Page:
Perhaps when two people get together, instead of asking each what their favorite color is, they should ask a few questions concerning the raising of children.

What better way to get an idea about their own childhood?

So what sort of questions might we ask? Well, here’s some for starters:

(i) do you think that the idea of the baby sleeping between the parents is good or bad?

(ii) do you think a child should be put to bed, or is it okay for the child to fall asleep on the parent’s lap?

(iii) do you think it is right to instantly go to a child when s/he cries out, or is it better to let the child cry it out, because they will always fall asleep eventually?

(iv) should you discourage a child from sucking its thumb?

(v) do you think there are occasions when it is okay to get angry at a child?

(vi) do you think it is important to give your child 100% attention when you are breast feeding it, or is it okay to say, read a book, while you are breast feeding?

(vii) should you carry your child in a back pack so that the child is always in touch with you, or does it not matter?

(viii) should you split with your spouse if you think the spouse is creating unnecessary and seemingly intractable problems?

(ix) mothers – do you think that fathers are important to children, and in the event of divorce, that the fathers should be allowed unfettered access to the children?

(x) fathers – in the event of divorce, would you fight heaven on earth for custody of the children, or do you think that the mother would be perfectly adequate for the task?

(xi) mothers – how happy would you be for the father to give 100% to the children, and for him to pull you up when he feels you are neglecting your children?

(x) fathers – same question.

(xi) imagine you gave birth to yourself – how would you raise the child? Would you give the child as good a deal as you got yourself, or would you go for serious modification?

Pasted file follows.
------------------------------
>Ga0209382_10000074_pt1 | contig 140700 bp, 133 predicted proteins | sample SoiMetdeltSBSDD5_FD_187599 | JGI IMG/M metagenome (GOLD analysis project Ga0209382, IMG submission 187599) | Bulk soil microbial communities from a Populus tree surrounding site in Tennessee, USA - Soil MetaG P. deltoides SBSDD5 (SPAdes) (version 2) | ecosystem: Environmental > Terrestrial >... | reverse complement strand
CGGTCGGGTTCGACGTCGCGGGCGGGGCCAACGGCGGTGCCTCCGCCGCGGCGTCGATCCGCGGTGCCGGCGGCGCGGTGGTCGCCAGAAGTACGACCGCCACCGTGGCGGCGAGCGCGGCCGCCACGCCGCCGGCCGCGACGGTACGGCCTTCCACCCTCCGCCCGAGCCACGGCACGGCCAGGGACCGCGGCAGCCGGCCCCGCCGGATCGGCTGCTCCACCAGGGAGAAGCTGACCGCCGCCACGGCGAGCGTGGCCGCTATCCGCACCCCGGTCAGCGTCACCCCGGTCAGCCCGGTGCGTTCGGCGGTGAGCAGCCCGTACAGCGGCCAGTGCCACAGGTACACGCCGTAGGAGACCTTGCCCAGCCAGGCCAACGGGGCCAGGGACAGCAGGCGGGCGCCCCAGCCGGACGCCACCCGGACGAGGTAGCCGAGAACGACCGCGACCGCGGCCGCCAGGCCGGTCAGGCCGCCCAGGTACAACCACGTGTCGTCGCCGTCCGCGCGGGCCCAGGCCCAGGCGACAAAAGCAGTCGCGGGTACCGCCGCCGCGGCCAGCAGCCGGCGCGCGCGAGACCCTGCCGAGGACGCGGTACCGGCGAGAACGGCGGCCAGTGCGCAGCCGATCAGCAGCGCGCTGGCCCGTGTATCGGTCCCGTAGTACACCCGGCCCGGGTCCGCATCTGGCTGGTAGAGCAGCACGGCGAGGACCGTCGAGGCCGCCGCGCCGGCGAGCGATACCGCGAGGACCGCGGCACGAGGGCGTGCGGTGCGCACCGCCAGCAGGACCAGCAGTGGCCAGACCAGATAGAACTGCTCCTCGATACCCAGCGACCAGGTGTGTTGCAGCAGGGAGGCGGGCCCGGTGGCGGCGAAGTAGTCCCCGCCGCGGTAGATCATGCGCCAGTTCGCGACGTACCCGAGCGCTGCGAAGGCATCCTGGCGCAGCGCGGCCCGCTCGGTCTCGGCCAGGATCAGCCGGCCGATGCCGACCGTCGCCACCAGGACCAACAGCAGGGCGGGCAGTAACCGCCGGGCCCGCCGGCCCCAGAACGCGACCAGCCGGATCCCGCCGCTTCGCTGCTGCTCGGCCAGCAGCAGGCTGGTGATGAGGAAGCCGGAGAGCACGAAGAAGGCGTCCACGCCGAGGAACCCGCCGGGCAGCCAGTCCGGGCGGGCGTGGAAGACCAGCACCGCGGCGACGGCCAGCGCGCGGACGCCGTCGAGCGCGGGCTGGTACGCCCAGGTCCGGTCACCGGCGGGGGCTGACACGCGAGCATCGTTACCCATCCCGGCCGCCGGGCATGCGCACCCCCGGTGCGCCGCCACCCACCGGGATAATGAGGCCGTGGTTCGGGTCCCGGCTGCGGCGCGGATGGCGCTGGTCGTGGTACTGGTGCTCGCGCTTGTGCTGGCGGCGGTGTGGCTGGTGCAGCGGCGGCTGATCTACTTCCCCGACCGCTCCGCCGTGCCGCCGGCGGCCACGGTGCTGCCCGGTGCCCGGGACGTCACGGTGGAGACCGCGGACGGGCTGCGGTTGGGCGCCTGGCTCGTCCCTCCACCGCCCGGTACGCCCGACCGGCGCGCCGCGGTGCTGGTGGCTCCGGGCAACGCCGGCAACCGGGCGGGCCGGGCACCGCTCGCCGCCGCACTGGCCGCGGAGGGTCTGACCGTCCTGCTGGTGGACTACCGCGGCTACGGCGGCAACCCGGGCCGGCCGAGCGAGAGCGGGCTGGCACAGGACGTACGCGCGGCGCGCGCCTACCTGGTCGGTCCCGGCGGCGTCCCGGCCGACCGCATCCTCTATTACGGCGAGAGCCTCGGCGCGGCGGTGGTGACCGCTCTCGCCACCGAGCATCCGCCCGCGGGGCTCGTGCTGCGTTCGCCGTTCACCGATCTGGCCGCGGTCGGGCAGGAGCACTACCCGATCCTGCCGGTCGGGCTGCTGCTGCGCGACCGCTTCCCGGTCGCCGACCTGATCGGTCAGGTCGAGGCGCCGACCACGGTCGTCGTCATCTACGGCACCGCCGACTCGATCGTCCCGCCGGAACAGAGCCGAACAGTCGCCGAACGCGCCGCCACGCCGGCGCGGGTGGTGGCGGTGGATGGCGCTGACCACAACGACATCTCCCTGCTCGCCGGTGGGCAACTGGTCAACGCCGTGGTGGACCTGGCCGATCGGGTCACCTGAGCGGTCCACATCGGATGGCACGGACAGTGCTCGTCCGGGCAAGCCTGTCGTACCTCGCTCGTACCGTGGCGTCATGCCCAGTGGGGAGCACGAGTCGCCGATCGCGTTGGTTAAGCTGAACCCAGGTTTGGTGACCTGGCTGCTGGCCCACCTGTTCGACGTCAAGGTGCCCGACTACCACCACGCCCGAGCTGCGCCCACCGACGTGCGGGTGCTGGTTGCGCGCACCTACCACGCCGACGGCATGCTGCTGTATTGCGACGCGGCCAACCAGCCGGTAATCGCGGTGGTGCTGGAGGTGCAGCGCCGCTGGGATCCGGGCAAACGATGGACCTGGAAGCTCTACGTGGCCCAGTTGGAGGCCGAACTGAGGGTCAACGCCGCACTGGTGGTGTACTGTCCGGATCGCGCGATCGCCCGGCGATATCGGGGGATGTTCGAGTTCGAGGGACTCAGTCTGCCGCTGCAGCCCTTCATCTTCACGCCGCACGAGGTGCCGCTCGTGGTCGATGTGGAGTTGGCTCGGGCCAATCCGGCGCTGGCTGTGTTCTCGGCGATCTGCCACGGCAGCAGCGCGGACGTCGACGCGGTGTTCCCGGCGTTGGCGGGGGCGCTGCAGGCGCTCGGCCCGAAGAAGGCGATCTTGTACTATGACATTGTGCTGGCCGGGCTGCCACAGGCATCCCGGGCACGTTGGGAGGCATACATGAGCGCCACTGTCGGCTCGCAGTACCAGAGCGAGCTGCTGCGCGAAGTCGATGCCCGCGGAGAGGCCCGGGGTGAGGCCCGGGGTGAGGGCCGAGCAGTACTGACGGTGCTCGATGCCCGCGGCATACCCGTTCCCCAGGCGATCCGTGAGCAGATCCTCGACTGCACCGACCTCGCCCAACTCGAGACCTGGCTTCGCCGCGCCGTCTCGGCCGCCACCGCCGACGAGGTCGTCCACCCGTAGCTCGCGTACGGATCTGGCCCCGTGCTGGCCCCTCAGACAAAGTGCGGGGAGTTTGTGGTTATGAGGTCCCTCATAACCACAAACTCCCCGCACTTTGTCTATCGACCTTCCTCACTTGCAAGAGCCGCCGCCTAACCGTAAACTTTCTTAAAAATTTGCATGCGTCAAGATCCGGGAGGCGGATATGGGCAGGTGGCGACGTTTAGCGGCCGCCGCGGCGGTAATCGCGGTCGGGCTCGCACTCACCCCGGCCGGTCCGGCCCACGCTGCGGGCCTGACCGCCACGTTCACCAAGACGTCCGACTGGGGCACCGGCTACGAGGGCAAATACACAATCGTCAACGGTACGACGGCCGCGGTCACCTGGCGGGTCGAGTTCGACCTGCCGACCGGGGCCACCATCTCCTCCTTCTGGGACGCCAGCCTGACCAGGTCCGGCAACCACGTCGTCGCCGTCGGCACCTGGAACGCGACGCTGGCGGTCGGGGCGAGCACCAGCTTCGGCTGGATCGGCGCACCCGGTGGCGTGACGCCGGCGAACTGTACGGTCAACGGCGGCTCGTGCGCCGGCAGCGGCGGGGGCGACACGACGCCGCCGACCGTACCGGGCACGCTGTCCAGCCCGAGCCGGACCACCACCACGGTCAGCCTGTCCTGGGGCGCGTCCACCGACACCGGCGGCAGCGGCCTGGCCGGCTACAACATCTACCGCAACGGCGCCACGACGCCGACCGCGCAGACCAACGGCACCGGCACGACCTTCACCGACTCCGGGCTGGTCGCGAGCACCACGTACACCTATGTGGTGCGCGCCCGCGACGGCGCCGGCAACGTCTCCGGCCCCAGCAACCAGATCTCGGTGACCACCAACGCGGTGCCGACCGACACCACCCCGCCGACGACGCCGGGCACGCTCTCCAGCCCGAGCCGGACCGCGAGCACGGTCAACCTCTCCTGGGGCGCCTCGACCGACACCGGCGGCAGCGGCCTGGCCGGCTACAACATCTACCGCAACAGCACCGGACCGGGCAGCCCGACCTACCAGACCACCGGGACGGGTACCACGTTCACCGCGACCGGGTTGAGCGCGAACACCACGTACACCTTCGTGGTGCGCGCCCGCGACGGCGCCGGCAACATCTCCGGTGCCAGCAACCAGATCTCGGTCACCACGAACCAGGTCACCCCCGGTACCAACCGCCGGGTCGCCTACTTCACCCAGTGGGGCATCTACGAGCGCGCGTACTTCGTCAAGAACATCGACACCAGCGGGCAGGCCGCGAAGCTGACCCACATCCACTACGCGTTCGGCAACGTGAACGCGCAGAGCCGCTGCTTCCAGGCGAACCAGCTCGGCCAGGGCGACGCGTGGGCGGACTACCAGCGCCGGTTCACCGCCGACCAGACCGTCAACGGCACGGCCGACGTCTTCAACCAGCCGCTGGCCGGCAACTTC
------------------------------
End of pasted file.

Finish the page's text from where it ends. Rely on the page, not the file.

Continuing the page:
(xii) Did our parents suffer when they were raising us? If yes, in what way?

Ah, but the power of love to conquer all anxieties and uncertainties, and its ability to blind us to all the warning signs that pervade courtship. During the courtship phase, we are in love, and we pretty much take it for granted that all the above questions will take care of themselves.

But it is a funny thing. Left to their own devices, any married couple should be able to get along quite well with each other, and not have to worry about anything.

However, each couple has a couple of parents, and my guess is that marriages with children that fail, have their roots in parents-in-law who have a history of emotional and psychological difficulties, whereas the young married couple don’t as yet have one – a history that is.

Sooner or later, the problems of the in-laws are liable to become the problems of the newly weds.

Thus, the struggling spouse is liable to realize at some stage that s/he really does not know him or her self at all. At this point, they are either prone to sinking into a life of boredom and submission, or else they hang on to their convictions and give their partner misery and heartache.

Perhaps neither wishes to give up their nice house or their possessions, and so they opt for a life of peaceful, but loveless, coexistence.

Notwithstanding, it is certainly a romantic idea to ask someone what their favorite color is, and if it’s the right one, then what could be simpler or more apt?

I just have to figure out what my favorite color is. Perhaps someone could tell me. A muddy shade of brown probably.